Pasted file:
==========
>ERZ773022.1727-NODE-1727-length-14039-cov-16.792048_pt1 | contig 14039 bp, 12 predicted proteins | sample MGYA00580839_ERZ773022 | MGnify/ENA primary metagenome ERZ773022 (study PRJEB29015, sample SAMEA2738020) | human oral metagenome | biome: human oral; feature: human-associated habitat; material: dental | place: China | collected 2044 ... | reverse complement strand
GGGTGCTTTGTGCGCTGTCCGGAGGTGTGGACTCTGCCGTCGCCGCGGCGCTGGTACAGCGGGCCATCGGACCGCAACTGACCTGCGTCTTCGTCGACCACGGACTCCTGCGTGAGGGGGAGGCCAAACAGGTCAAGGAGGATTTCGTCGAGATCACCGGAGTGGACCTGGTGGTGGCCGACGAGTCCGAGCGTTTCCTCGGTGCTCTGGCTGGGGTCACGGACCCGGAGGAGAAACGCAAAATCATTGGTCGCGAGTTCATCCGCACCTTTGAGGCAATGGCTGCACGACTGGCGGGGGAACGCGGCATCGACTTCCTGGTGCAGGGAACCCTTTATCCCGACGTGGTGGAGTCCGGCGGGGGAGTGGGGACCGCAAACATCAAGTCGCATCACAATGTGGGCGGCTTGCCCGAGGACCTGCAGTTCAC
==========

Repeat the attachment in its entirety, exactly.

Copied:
>ERZ773022.1727-NODE-1727-length-14039-cov-16.792048_pt1 | contig 14039 bp, 12 predicted proteins | sample MGYA00580839_ERZ773022 | MGnify/ENA primary metagenome ERZ773022 (study PRJEB29015, sample SAMEA2738020) | human oral metagenome | biome: human oral; feature: human-associated habitat; material: dental | place: China | collected 2044 ... | reverse complement strand
GGGTGCTTTGTGCGCTGTCCGGAGGTGTGGACTCTGCCGTCGCCGCGGCGCTGGTACAGCGGGCCATCGGACCGCAACTGACCTGCGTCTTCGTCGACCACGGACTCCTGCGTGAGGGGGAGGCCAAACAGGTCAAGGAGGATTTCGTCGAGATCACCGGAGTGGACCTGGTGGTGGCCGACGAGTCCGAGCGTTTCCTCGGTGCTCTGGCTGGGGTCACGGACCCGGAGGAGAAACGCAAAATCATTGGTCGCGAGTTCATCCGCACCTTTGAGGCAATGGCTGCACGACTGGCGGGGGAACGCGGCATCGACTTCCTGGTGCAGGGAACCCTTTATCCCGACGTGGTGGAGTCCGGCGGGGGAGTGGGGACCGCAAACATCAAGTCGCATCACAATGTGGGCGGCTTGCCCGAGGACCTGCAGTTCAC